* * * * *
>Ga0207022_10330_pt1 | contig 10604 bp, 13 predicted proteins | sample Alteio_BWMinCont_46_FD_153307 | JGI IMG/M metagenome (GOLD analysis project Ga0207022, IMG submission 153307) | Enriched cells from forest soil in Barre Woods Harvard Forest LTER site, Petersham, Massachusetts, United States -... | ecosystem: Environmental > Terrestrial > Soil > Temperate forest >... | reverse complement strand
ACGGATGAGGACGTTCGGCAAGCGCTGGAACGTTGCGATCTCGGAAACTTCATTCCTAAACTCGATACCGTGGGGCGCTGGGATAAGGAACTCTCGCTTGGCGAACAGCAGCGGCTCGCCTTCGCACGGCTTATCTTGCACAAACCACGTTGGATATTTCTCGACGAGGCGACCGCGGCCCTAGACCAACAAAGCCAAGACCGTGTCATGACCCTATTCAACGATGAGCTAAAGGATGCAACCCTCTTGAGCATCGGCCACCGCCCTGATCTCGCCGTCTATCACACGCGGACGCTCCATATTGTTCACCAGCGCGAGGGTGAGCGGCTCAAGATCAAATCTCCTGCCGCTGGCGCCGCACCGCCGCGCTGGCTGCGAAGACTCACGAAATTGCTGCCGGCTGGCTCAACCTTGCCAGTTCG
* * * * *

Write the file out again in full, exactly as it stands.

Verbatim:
>Ga0207022_10330_pt1 | contig 10604 bp, 13 predicted proteins | sample Alteio_BWMinCont_46_FD_153307 | JGI IMG/M metagenome (GOLD analysis project Ga0207022, IMG submission 153307) | Enriched cells from forest soil in Barre Woods Harvard Forest LTER site, Petersham, Massachusetts, United States -... | ecosystem: Environmental > Terrestrial > Soil > Temperate forest >... | reverse complement strand
ACGGATGAGGACGTTCGGCAAGCGCTGGAACGTTGCGATCTCGGAAACTTCATTCCTAAACTCGATACCGTGGGGCGCTGGGATAAGGAACTCTCGCTTGGCGAACAGCAGCGGCTCGCCTTCGCACGGCTTATCTTGCACAAACCACGTTGGATATTTCTCGACGAGGCGACCGCGGCCCTAGACCAACAAAGCCAAGACCGTGTCATGACCCTATTCAACGATGAGCTAAAGGATGCAACCCTCTTGAGCATCGGCCACCGCCCTGATCTCGCCGTCTATCACACGCGGACGCTCCATATTGTTCACCAGCGCGAGGGTGAGCGGCTCAAGATCAAATCTCCTGCCGCTGGCGCCGCACCGCCGCGCTGGCTGCGAAGACTCACGAAATTGCTGCCGGCTGGCTCAACCTTGCCAGTTCG